Crying can be triggered by almost any kind of situation you can imagine. Conventional scenarios include being happy; being sad; sharing something that has great significance to the individual and being in a public speaking situation. Evidently weeping has nothing to do with feeling sad or vulnerable. There’s no reason I can think of why it happens, but it does.
Is it good of bad?
People who feel better after crying tend to share certain commonalities that may make their experiences therapeutic: For example, they are more apt to have been comforted by someone after crying; they’re not crying alone. They are also more likely to see whatever made them cry helping them improve their life quality by understanding their problems. They are also less likely to have been embarrassed or shamed by the experience.
According to scientific research, people who are confused about the sources of their own emotions report little benefit from a burst of tears. The purpose of crying may be to block thinking, to effectively seal off the flood of unanswerable questions that come after any major loss, the better to clarify those that are most important or most practical. If this psychological system is already clunky, a fire shower of tears is not likely to improve it.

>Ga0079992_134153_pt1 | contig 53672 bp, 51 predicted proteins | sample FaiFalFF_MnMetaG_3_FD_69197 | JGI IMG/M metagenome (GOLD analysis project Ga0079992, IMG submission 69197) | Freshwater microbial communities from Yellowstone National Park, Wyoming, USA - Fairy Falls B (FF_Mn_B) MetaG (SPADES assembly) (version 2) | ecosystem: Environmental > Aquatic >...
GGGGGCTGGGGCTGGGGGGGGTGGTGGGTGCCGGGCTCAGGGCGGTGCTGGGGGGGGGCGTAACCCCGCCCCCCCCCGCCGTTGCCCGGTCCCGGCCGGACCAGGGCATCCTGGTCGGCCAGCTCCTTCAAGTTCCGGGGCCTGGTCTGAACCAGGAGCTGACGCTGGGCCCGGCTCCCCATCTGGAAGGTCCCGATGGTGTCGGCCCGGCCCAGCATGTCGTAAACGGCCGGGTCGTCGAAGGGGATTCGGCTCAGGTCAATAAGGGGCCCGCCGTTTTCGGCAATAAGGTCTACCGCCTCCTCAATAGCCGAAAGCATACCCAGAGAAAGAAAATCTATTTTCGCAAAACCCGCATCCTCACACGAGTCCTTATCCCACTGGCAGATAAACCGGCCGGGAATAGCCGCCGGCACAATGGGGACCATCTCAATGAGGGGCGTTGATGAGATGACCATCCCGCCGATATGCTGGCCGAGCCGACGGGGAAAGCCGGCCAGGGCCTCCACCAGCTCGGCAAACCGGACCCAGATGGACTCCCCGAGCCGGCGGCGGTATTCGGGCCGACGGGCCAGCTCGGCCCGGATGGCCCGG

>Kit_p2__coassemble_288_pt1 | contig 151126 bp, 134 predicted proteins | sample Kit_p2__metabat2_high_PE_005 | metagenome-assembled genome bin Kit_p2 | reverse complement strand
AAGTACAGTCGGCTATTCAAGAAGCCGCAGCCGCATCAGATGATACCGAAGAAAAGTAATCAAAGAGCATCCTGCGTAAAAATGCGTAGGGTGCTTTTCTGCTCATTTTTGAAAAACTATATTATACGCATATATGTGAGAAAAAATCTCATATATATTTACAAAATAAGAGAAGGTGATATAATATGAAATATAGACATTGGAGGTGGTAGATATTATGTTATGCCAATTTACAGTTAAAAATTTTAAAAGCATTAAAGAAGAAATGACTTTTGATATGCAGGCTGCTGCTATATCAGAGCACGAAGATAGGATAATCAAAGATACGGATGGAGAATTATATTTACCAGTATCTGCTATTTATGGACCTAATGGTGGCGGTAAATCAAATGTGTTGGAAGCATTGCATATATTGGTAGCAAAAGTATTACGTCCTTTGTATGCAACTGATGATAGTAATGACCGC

If relief, and/or a magical solution to the cause of the grief is the only thing expected from crying, it is clear that nothing will improve. Usually people who suffer a great loss suddenly and unexpected tend to have this kind of ideas. WIn situations where they can not undo the cause of their grief, but you they realize they can achieve a gradual acceptance of the loss while grieving (which may involve crying) and find the path towards the healing process.
Crying is all right in its way while it lasts. But you have to stop sooner or later, and then you still have to decide what to do.